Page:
Introduction: In Honor of Gordon Slynn, U.K. Law Lord and Judge of the EC Court of Justice
1336 FORDHAM INTERNATIONAL LAW JOURNAL [Vol. 33:1335
Fordham International Law Journal
Copyright c 2011 by the authors. Fordham International Law Journal is produced by The
Berkeley Electronic Press (bepress). http://ir.lawnet.fordham.edu/ilj
Roger J. Goebel
This symposium issue and the next issue of the Fordham International Law Journal are
dedicated to the memory of Gordon Slynn, 1930–2009, a distinguished jurist, accomplished barrister,
and a renowned expert in European Union and international law.
IN HONOR OF GORDON SLYNN,
U.K. LAW LORD AND JUDGE OF THE EC COURT
This symposium issue and the next issue of the Fordham
International Law Journal are dedicated to the memory of
Gordon Slynn, 1930–2009, a distinguished jurist, accomplished
barrister, and a renowned expert in European Union and
international law. In view of his frequent visits to Fordham Law
School as guest teacher and lecturer, it is highly appropriate that
the Journal should assemble this symposium in his honor.
Gordon Slynn, who took the designation of Lord Slynn of
Hadley when named to the House of Lords in 1992, had a truly
extraordinary career. After law studies at Trinity College,
Cambridge, he was called to the bar at Gray’s Inn in 1956. His
analytic ability in complex commercial matters and vigorous
courtroom style soon led to government posts, first with the
Ministry of Labor and subsequently in 1968 as lead counsel for
the Treasury Department.
Married in 1962 to Odile Boutin, their marriage has always
been marked by their common dedication to charitable
organizations, notably the Child in Need Institute, which she
founded. Odile Slynn has also pursued her own career as a
teacher of French language and literature.
Gordon Slynn’s judicial career began as Judge in the High
Court in 1976, the same year in which he was knighted, soon
moving to become President of the Employment Appeal
Tribunal in 1978. When the United Kingdom’s first Advocate
General, Jean Pierre Warner, retired in 1981, Sir Gordon Slynn
became Advocate General at the European Community (“EC”)
Court of Justice in Luxembourg. He soon became known for the
rapidity and acumen of his opinions, acquiring the nick-name,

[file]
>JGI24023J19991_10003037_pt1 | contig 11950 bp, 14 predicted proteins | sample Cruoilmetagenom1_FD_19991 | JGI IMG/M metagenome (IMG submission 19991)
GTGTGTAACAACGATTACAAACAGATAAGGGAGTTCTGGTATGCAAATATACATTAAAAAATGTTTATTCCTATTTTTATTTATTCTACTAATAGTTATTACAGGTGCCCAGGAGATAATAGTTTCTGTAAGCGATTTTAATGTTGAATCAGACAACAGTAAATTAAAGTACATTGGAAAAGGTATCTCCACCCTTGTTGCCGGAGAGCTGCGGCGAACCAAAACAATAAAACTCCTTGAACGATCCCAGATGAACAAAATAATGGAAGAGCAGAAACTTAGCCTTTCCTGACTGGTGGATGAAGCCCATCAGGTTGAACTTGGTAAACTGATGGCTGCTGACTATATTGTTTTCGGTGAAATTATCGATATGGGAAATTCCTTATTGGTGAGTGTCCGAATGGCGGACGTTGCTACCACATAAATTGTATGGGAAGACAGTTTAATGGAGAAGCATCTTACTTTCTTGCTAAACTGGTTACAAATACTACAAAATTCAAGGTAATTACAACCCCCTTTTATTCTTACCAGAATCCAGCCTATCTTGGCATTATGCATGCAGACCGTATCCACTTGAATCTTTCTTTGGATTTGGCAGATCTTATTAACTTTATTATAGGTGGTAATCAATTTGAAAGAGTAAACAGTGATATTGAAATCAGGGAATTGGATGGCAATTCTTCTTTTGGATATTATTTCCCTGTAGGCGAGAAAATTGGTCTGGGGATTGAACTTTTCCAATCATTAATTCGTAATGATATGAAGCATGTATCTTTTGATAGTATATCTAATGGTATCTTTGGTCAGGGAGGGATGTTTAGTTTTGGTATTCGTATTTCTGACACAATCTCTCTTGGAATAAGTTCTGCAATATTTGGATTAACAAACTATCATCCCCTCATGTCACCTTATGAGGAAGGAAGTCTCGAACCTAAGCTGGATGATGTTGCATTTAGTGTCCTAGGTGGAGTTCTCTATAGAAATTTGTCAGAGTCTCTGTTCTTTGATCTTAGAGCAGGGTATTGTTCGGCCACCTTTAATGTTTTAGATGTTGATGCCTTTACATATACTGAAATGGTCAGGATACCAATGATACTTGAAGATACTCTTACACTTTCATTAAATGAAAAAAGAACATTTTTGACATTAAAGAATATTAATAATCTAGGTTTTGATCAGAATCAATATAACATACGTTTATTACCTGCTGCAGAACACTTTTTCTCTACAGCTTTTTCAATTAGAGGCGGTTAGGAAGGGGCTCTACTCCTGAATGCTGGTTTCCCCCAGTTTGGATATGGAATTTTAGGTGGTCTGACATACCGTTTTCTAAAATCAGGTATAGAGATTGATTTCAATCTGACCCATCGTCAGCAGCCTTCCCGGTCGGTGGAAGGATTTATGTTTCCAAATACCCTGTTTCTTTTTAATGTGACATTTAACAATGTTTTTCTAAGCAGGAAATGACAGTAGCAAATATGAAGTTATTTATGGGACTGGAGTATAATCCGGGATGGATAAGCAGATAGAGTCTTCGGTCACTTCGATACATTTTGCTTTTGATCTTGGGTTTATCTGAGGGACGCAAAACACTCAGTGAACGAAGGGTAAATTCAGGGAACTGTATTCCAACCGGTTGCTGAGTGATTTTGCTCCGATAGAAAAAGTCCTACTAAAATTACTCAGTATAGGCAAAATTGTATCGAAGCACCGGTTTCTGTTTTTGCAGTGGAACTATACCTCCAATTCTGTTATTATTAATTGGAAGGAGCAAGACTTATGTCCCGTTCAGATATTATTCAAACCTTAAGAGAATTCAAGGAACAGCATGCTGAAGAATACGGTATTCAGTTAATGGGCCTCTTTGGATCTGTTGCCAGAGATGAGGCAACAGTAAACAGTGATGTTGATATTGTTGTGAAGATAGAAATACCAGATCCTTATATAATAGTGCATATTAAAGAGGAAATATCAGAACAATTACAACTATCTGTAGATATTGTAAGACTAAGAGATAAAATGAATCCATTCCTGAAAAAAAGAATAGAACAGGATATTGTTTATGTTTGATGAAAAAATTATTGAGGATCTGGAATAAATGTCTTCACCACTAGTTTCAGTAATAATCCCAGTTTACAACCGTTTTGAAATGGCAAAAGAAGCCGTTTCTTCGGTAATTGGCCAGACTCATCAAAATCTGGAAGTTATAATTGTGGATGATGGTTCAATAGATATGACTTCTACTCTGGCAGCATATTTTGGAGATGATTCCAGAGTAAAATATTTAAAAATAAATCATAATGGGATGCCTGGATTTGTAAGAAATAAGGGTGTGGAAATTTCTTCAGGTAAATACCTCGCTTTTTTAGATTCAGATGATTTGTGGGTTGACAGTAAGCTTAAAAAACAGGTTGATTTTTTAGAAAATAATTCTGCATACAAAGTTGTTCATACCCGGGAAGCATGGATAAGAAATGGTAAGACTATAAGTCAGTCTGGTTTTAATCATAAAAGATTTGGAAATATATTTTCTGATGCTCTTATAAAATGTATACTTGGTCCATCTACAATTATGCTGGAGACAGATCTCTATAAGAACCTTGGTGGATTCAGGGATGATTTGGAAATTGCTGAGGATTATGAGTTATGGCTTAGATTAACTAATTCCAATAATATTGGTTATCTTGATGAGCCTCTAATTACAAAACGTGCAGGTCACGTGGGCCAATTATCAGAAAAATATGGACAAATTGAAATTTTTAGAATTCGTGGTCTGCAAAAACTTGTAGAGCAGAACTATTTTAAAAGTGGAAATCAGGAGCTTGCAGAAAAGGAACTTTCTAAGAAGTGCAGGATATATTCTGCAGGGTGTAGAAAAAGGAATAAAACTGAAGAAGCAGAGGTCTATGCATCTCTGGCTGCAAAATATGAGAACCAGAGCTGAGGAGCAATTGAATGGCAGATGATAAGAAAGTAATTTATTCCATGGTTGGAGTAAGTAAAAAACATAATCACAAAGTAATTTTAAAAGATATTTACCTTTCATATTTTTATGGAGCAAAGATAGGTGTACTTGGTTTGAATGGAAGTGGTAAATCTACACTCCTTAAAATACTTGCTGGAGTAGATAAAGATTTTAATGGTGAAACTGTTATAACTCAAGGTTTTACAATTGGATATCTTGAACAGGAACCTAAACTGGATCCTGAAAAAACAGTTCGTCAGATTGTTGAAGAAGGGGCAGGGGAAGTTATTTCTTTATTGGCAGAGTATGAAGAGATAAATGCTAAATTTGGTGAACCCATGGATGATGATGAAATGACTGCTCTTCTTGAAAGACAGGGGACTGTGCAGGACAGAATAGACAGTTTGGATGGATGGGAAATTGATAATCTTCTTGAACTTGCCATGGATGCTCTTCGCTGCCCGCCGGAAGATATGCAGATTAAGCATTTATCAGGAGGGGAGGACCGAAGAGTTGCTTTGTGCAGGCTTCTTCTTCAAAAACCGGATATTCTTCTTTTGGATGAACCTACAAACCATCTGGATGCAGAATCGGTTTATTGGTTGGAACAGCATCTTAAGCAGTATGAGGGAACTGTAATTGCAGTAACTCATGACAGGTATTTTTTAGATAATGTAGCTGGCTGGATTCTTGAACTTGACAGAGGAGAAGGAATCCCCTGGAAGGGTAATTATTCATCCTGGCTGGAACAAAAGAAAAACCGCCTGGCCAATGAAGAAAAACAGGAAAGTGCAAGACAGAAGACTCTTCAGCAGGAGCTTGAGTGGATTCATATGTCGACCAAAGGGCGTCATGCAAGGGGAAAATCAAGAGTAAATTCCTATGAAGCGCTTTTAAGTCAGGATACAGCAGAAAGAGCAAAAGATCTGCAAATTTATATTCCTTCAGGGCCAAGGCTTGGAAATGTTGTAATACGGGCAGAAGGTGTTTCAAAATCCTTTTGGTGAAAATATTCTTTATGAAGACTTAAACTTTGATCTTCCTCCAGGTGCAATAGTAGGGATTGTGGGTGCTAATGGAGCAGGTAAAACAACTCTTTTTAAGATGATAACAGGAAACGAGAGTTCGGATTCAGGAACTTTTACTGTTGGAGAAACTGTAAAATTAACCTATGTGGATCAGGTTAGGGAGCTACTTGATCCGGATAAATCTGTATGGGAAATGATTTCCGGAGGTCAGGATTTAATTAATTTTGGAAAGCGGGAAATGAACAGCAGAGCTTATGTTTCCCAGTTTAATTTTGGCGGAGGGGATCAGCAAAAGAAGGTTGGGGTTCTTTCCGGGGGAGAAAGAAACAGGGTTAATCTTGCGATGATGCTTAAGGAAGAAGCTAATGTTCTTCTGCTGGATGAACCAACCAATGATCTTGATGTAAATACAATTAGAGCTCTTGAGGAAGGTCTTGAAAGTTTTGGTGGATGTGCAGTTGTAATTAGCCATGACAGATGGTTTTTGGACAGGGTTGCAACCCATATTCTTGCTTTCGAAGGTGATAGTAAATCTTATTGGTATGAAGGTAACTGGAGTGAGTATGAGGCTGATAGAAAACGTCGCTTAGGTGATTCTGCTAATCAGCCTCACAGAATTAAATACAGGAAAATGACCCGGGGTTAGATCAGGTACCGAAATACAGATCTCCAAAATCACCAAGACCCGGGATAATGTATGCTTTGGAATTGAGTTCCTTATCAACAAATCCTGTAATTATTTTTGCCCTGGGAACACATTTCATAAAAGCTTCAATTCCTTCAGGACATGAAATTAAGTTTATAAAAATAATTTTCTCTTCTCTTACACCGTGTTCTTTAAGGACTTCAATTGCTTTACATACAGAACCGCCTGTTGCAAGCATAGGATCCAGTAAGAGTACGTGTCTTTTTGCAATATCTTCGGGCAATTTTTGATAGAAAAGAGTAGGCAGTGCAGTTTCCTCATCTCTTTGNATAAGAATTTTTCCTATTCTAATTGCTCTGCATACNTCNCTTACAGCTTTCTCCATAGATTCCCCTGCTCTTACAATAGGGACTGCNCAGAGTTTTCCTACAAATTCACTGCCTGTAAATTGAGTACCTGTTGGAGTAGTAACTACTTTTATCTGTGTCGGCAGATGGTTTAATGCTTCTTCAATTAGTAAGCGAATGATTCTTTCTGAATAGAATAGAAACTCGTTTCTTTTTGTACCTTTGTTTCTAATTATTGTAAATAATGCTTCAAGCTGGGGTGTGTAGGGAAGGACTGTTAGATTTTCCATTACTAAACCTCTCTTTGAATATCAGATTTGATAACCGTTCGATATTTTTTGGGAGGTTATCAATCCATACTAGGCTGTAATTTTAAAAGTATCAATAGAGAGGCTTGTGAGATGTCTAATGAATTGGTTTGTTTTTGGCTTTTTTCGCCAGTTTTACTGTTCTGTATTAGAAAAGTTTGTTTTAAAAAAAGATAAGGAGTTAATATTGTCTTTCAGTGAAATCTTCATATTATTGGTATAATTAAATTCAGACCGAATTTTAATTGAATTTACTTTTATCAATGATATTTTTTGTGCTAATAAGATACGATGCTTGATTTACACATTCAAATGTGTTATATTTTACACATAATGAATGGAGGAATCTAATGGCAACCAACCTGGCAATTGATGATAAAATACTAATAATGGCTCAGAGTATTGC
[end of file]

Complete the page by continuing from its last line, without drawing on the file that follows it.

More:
“juriste de grande vitesse,” among the Court law clerks. The
Telegraph’s obituary called him “particularly influential in
importing [to the Court] English common law principles of
procedural fairness.”1 Professor Rosa Greaves’ article in the
symposium, “Selected Opinions of Lord Slynn as Advocate
General,”2 demonstrates his influence in the highly technical
field of competition law.
In 1988, upon the retirement of Lord Mackenzie Stuart, the
U.K. government named Sir Gordon Slynn as a Judge on the EC
Court of Justice. Subsequently, in the fall of 2002, the
government named him a Law Lord of Appeal in the House of
Lords, serving until his retirement in 2002. As Law Lord, he often
applied his expertise in European Union law in cases involving
the interpretation or application of the Treaty or secondary
legislation. Both as part of the majority and in dissent, his
opinions were characterized by his solid analysis and vigorous
statement of views. After retiring as Law Lord, he continued
serving in the Privy Council. He even assumed in 2001 a new post
as President of the Court of Appeal of the Solomon Islands,
devoting two weeks each year to that function.
Throughout his career, Gordon Slynn was notably active in
promoting the study of European Union and international law.
He served as Chairman of the International law Association from
1988 to his death and was also active in the Union Internationale
des Avocats. He lectured frequently at law schools, coming
several times to Fordham, and spoke often, eloquently and with
great wit, at legal conferences. Indeed, he was teaching as a guest
lecturer at Fordham in 1992 when notified that the U.K.
government was naming him to the House of Lords. He was
greatly interested in promoting knowledge of EU law in the
Central European states as they prepared for membership in
2004, creating a foundation for this purpose and lecturing
himself to judicial and academic conferences throughout Central
Europe. Gordon Slynn particularly loved spending time with
students in and outside of classes.
His many friends (and the present author would like to
consider himself one of them) can pay tribute to his great
personal charm and warmth. Professor Laurence Gormley’s
obituary in the European Law Review, says it well:
1. Obituary of Lord Slynn of Hadley, DAILY TELEGRAPH (London), Apr. 8, 2009, at
2. See infra at 1523.
IN HONOR OF GORDON SLYNN
Gordon Slynn will be remembered as a truly great Advocate
General and judge, probably the most widely-known British
judge since Lord Denning, but also as a humane, kind,
generous and most agreeable companion; he was also a bon
vivant with a connoisseur’s subtle appreciation of fine art and
fine wine. He was superb company and a generous host; his
asides often had me and other in stitches, and all his friends
will miss his disarming wink and infectious smile and
We are honored to include in the symposium articles by
Chief Justice John Murray of the Supreme Court of Ireland, and
Judges Koen Lenaerts and Konrad Schiemann of the EC Court of
Justice. Chief Justice Murray served on the Court of Justice
during part of Gordon Slynn’s tenure there, and Judge Lenaerts
was a judge in the Court of First Instance at the same time, while
Judge Schiemann is his current successor as the U.K. judge at the
Court of Justice. Some of the other symposium authors were
personal friends of Gordon Slynn, but all knew and admired him.
Their articles span an extraordinary variety of topics in EU law,
an appropriate tribute to his versatility.
Professor Roger J. Goebel
Alpin J. Cameron Professor
3. Laurence Gormley , Obituary: Gordon Slynn ( 1930 -2009), 34 EUR. L. REV. 347 , 348 ( 2009 ).